Leave the weight in place for a minimum of three hours. Allow the epoxy to cure for 24 hours before moving the boat. 5. After the epoxy has cured, route the cable to the sonar unit and it's ready to use.
This unit can accept as many as two temperature sensors, which can be used to monitor the temperature of surface water, a live well or some other location. These units can also accept an optional speed sensor for showing speed and distance traveled. However, you can only use one accessory at a time. If you would like to use a speed sensor and a second temperature sensor at the same time, you will need a combination device. NOTE: This unit is packed with a transducer containing a built-in temp sensor. The SeaCharter package also includes a speed sensor. If you have a FishElite 502c and want a speed sensor or additional temp sensor, see the Accessory Ordering Information in the back of this manual. If a second temp sensor is used, it must be the model TS-2U. This model has a fixed electronic address which designates it as the second of two temp sensors. Dual temperatures are only displayed on the Full Chart page. The Large Digital page will only display the primary temperature sensor. See the following wiring diagram for temperature and speed sensor combinations.
Sonar unit rear view
Temp sensor built into transducer Speed or combo speed/temp sensor Sonar unit with external temp sensor, external speed sensor or combo speed/temp sensor. The primary temperature sensor is built into the transducer.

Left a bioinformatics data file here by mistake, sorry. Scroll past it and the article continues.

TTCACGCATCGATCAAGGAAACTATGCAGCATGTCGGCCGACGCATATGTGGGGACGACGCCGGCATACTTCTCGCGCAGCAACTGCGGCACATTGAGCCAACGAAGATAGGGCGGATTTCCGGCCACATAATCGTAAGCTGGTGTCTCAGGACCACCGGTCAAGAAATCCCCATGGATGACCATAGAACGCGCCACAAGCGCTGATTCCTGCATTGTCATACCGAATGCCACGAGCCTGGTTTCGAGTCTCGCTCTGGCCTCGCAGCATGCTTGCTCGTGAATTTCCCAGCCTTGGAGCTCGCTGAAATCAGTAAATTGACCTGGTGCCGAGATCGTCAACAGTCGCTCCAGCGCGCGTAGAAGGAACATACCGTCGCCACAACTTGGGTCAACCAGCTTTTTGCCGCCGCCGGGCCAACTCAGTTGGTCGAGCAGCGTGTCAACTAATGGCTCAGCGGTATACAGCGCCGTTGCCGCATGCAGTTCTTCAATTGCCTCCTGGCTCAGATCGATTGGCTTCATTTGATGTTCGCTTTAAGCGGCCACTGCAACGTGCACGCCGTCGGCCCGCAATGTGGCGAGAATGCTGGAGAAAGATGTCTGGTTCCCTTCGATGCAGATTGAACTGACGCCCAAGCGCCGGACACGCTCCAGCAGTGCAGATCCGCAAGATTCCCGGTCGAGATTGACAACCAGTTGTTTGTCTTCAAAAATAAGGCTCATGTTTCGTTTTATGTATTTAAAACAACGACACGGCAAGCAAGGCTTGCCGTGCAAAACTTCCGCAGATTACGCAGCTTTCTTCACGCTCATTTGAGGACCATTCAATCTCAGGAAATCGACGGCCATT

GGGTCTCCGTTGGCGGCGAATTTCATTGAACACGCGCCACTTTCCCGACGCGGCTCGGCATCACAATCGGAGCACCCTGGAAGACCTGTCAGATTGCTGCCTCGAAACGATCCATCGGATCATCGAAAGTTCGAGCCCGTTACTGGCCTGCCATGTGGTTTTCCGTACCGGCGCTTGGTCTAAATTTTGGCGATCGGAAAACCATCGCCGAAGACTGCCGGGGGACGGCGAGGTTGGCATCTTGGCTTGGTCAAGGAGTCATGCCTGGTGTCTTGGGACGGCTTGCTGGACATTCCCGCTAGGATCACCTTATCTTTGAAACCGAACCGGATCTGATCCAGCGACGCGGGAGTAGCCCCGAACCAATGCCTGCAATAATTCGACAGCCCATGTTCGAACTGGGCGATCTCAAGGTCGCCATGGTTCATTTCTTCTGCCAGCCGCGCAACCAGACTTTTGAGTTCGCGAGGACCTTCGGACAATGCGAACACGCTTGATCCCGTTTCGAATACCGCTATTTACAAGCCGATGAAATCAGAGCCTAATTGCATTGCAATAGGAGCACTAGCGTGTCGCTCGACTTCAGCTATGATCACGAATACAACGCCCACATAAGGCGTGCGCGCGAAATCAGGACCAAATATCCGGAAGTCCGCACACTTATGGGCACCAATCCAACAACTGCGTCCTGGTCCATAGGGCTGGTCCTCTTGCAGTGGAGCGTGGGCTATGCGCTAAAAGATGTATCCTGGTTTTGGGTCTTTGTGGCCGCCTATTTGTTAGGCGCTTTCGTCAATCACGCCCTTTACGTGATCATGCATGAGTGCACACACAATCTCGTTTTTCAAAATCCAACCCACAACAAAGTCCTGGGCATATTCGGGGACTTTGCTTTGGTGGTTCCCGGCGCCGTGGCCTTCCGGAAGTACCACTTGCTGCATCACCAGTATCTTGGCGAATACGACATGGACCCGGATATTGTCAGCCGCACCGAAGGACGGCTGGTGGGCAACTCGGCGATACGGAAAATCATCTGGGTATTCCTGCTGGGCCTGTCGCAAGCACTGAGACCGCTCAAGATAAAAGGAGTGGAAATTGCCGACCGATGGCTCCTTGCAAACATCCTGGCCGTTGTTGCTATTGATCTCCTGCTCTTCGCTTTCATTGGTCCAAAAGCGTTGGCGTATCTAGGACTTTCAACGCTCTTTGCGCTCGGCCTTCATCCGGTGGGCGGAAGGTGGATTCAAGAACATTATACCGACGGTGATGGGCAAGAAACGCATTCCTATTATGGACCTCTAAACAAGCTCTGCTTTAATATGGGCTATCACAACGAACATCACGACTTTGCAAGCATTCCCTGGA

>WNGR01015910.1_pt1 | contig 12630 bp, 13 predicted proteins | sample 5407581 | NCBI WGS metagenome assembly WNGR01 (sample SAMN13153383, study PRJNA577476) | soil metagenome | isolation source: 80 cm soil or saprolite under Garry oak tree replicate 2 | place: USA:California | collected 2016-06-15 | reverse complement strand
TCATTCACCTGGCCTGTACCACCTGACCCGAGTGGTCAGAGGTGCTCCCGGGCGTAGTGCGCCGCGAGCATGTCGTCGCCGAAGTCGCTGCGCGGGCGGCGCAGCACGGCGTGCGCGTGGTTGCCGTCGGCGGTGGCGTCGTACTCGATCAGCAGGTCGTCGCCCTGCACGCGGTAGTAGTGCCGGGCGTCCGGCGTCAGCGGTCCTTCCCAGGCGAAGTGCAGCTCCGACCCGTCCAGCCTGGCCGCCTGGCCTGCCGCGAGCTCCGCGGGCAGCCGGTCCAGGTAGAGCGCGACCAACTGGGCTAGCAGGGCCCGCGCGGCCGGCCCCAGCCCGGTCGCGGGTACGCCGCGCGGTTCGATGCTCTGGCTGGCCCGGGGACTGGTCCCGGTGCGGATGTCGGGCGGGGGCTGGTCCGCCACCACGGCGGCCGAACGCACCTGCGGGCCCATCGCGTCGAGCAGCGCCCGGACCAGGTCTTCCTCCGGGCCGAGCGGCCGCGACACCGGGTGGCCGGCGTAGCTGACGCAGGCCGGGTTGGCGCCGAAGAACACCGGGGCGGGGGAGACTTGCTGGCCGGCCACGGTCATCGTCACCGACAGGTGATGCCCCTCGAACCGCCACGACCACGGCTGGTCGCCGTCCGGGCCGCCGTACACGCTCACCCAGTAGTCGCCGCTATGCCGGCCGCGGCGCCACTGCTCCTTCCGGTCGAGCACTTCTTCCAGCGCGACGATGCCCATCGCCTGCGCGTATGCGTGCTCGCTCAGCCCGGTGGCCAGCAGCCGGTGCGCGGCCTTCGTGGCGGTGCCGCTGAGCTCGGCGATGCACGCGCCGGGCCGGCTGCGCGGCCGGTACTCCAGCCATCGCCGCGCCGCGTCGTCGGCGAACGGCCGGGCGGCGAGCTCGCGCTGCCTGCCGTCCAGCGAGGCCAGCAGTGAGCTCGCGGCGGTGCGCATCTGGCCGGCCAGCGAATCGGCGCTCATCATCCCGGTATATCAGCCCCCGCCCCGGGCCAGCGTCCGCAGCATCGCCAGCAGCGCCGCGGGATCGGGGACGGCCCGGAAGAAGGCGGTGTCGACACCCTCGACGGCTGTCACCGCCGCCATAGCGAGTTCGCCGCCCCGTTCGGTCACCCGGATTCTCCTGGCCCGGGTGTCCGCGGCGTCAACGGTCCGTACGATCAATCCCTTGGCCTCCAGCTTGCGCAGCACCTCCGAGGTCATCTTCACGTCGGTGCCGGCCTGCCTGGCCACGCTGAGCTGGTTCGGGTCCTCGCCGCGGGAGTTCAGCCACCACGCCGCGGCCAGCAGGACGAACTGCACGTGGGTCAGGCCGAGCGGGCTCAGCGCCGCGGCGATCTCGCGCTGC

Optional Speed Sensor Installation
All the units in this series can display speed and distance traveled, but only the SeaCharter 502cDF iGPS comes packed with a speed sensor. If you wish to purchase an optional additional sensor for your unit, refer to the accessory ordering information inside the back cover of this manual. The following instructions describe how to install the speed sensor. Recommended tools for this job include: drill, 5/8" drill bit, 1/8" drill bit for pilot holes, screwdriver. Required supplies for this job include: four #8 stainless steel wood screws (3/4" long), high quality, marine grade aboveor below-waterline sealant. First find a location on the boat's transom where the water flow is smoothest. Don't mount the sensor behind strakes or ribs. These will disturb the water flow to the speed sensor. Make sure the sensor will remain in the water when the boat is on plane. 29
Make sure the location does not interfere with the boat's trailer. Usually, the sensor is mounted about one foot to the side of the transom's centerline. Once you have determined the proper location for the unit, place the sensor on the transom. The bottom of the bracket should be flush with the hull's bottom. Using the sensor as a template, mark the hull for the screw's pilot holes. Drill four 1/8" holes, one in each end of the slots. Mount the sensor to the hull using #8 stainless steel wood screws (not included). Use a high quality, marine grade above- or below-waterline sealant to seal the screws. Make sure the sensor is flush with the bottom of the hull and tighten the screws.
Sonar Chart Mode
The default color scheme for the sonar chart is white background, but there are other variations. You can select the chart to be displayed in Grayscale, Reverse Grayscale, Blue Background, Nightview, IceView, or Bottom Color Tracking. To change the chart mode color scheme: 1. From the Sonar Page, press MENU| to SONAR FEATURES|ENT. 2. Press to SONAR CHART MODE|ENT. 3. Press to Mode Name|ENT. 4. Press EXIT|EXIT to return to the Sonar Page. 72
Sonar Page & Sonar Chart Display Options